Over the past year, global protests for racial justice have created a groundswell of support for Black-owned businesses. Allen & Allen would also love to bring attention to Black-owned charities in Virginia. When a historically marginalized group not only perseveres, but devotes their energy to serving others, it’s an outstanding example of grace.
In honor of Black History Month (and beyond), Allen & Allen wishes to highlight a few Black-run charities around Virginia:
In Charlottesville: Conscious Capitalist Foundation
Robert Gray and Derek Rush wanted to put an end to the school-to-prison pipeline, and have combatted this issue with the Conscious Capitalist Foundation. By teaching financial literacy, mentorship and entrepreneurship training, they are helping to build a brighter future for Charlottesville’s youth. Using a restorative justice model, the organization uses previously incarcerated individuals to discuss shared experiences. This method revolves around the idea that those closest to the problem are those closest to the solution, and strong relationships are built upon it.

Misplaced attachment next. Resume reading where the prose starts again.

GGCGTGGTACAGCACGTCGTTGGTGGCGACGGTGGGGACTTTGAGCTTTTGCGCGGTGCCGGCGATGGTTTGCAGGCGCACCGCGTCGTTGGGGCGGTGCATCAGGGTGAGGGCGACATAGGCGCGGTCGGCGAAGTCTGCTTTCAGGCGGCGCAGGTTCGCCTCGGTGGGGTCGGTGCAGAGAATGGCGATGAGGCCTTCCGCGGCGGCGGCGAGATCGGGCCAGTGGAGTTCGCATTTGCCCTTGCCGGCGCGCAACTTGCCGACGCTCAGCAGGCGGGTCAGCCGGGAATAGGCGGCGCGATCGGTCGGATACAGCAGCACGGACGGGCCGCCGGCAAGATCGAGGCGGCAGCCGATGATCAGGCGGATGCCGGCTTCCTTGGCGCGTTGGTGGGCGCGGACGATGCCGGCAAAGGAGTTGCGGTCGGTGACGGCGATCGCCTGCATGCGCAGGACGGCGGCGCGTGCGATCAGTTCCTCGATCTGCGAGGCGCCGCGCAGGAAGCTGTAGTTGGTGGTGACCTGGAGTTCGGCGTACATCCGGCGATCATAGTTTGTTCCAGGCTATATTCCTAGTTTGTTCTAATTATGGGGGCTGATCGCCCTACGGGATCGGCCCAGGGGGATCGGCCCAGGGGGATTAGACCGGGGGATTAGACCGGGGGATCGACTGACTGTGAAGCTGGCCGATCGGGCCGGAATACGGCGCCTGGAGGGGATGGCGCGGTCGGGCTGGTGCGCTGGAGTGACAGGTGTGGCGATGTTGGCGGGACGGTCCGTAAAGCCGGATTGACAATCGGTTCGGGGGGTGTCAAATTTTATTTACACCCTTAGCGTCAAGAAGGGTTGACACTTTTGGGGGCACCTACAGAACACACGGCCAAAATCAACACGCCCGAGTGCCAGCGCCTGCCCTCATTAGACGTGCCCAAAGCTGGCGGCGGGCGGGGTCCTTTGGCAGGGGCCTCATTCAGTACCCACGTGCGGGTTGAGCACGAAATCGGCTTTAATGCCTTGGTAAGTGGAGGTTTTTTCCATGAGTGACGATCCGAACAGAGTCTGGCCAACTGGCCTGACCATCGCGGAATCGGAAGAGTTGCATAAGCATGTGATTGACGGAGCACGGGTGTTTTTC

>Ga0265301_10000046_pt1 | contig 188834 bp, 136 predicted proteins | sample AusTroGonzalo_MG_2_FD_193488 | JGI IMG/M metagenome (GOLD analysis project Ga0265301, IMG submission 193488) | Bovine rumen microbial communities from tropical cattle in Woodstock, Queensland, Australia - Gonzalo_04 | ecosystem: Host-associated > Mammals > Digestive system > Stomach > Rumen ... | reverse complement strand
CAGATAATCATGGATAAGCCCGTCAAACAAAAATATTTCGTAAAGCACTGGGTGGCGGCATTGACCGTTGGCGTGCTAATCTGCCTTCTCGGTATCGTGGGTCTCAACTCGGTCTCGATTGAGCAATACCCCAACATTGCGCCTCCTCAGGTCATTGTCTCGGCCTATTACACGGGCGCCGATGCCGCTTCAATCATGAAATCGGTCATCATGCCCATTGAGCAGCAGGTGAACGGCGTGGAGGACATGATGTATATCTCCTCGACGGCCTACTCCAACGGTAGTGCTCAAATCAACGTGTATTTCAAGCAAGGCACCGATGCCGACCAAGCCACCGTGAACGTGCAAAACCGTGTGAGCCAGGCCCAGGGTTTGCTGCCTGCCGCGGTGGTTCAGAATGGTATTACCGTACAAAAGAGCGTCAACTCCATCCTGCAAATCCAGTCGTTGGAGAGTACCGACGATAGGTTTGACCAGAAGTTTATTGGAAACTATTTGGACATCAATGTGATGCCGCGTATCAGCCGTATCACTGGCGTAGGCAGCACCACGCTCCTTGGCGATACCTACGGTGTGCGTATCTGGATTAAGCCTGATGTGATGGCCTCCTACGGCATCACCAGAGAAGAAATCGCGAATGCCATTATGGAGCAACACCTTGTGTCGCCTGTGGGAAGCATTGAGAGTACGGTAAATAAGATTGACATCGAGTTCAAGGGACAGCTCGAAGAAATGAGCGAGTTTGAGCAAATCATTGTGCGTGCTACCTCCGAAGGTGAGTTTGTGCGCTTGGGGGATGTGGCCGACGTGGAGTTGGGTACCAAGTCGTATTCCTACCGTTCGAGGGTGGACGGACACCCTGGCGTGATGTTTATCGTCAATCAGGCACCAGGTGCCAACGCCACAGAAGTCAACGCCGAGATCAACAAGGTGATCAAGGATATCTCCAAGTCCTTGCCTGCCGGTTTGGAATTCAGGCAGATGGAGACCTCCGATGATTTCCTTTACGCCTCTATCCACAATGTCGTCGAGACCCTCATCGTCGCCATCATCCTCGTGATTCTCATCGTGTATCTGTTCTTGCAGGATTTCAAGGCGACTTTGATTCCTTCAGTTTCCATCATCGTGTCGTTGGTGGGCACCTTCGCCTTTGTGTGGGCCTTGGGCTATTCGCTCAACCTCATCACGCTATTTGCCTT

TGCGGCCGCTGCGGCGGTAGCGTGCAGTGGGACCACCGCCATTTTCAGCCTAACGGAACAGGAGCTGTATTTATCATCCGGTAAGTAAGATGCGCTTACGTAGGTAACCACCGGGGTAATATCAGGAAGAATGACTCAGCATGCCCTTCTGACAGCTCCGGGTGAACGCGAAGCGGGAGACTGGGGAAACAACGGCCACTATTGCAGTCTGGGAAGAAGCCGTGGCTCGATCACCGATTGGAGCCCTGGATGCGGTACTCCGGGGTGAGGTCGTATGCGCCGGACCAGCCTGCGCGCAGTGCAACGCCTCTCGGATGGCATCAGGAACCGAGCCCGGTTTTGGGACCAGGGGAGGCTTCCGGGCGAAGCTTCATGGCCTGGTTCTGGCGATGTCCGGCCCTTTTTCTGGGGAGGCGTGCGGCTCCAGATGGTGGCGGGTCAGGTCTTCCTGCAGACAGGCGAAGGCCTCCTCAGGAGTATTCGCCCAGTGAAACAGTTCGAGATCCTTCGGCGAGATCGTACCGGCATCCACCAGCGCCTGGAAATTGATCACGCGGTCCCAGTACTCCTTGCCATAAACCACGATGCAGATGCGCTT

“This work is very rewarding when seeing young men shift the way they think and make decisions,” says cofounder Derek Rush. “The overall goal is to build productive and self-sufficient young people of the next generation.”
In Fredericksburg/Stafford: A Mother’s Love Foundation
Raised by a single mother with two jobs, Kavatus Newell understood the immense sacrifices her mother made to raise her. A Mother’s Love Foundation is a love letter to her own mother, and the charity focuses on empowering single mothers with a lack of resources. A Mother’s Love Foundation provides education, vocational training and teaches financial management and life skills.
“The most rewarding part of being the director of the foundation is watching young mothers transform into more empowered, confident women,” says Newell.
In Richmond: Blessing Warriors RVA
Allen & Allen honored Rhonda Sneed in 2020 as a Hometown Hero, and for good reason. Her charity Blessing Warriors RVA has been serving the Richmond homeless population since 2013. Armed with a slow cooker, she would pull her car over and provide a hot meal to homeless people she’d find sleeping under bridges. Now Rhonda and her team pack up 200 bags of food per week to help bolster the homeless in the area.
“The homeless situation in Richmond is fixable, but instead of complaining about what’s not being done, WE the people needed to step up and help each other. It could easily be one of us, as it has been many of us, including me,” says Rhonda. “Homelessness has no age, gender, race, or time frame. We are all vulnerable to it, especially during these trying times. In all honesty, they are no different than you or I. We all have stories.”